Buttoning down compliance using automation

The power and limits of using technology to meet regulatory requirements.

Regulatory compliance monitoring can be automated reliably up to a point. Technology has made it far easier for most credit unions to button down the compliance required around onboarding members and initiating loans, notes Marcus King, VP/audit and compliance for Credit Union Audit and Compliance Group, Birmingham, Alabama.

“The software for those activities will alert a staff person or an online program when a compliance fault occurs—and even prevent the process from continuing until it is fixed,” he explains. Most CUs have this technology, he adds.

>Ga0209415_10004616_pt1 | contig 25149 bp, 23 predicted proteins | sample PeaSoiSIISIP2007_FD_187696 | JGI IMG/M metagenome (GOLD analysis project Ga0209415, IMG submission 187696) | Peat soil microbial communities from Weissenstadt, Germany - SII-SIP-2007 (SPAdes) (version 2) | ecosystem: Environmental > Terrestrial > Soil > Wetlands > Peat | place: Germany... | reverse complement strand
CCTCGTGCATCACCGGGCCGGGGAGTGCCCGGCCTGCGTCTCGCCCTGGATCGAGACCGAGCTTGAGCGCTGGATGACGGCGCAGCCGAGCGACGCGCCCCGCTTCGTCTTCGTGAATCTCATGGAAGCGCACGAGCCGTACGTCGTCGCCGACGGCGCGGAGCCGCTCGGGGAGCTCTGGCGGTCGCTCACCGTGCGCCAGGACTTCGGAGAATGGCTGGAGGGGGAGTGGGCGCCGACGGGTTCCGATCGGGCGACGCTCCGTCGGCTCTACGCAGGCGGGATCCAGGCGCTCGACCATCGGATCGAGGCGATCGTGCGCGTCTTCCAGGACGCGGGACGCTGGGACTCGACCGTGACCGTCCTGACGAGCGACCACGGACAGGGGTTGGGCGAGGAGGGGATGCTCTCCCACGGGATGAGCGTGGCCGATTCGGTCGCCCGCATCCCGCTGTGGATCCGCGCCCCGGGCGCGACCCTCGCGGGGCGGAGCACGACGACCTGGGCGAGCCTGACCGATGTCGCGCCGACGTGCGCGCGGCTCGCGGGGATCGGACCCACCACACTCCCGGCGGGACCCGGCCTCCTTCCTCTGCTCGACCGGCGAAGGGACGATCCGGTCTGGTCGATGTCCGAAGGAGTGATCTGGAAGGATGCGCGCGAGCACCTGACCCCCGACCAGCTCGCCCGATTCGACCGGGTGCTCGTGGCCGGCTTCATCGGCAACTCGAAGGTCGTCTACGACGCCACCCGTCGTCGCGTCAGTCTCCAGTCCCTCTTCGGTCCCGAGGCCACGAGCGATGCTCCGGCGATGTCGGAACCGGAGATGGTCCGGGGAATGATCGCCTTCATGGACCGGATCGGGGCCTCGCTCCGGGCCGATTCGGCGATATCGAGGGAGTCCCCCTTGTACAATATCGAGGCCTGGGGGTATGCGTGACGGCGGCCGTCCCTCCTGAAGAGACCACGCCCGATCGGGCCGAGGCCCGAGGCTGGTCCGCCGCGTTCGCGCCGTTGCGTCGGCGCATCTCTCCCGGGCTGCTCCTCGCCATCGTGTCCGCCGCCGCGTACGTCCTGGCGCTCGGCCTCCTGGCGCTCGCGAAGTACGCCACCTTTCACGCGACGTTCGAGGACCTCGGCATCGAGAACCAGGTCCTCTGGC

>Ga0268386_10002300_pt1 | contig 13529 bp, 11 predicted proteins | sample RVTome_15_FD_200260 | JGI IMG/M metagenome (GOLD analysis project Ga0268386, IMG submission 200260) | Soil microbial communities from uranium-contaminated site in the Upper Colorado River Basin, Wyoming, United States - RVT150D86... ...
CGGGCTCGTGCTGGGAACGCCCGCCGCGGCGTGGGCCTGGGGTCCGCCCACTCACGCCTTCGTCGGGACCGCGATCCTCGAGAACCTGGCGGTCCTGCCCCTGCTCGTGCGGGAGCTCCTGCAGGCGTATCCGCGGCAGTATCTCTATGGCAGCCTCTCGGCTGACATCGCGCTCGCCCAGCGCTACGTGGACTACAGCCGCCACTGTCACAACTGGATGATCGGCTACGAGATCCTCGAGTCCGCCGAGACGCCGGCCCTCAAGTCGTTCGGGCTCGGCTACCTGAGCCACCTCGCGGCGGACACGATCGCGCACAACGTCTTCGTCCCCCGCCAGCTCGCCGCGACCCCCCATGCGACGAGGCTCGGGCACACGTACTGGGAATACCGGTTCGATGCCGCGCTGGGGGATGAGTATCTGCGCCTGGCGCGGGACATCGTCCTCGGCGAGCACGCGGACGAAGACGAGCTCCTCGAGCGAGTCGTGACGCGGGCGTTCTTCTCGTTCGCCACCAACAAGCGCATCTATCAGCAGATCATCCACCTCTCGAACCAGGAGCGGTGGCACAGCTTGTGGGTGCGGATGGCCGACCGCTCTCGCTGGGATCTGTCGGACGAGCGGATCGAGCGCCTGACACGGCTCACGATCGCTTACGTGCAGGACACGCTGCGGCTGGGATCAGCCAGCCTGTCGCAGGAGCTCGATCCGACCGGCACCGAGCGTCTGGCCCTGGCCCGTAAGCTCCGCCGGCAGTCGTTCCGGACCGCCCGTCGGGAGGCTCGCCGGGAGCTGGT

The rewards of automation can be huge, especially around high-volume transactions. Regulations require CUs to have strong fraud detection and prevention systems. Automation tools can study patterns in members’ payments and create templates that detect “suspicious” (out-of-the-ordinary) payments and trigger alerts for people to process.

The problem, according to Amber Sutherland, SVP/sales at Silent Eight, a regulatory technology company with locations around the world, is that you get a lot of false positives that still require too much staff time to investigate. But artificial intelligence, she claims, can automatically apply more data and more sophisticated analysis to shrink dramatically the number of alerts that are really suspicious.


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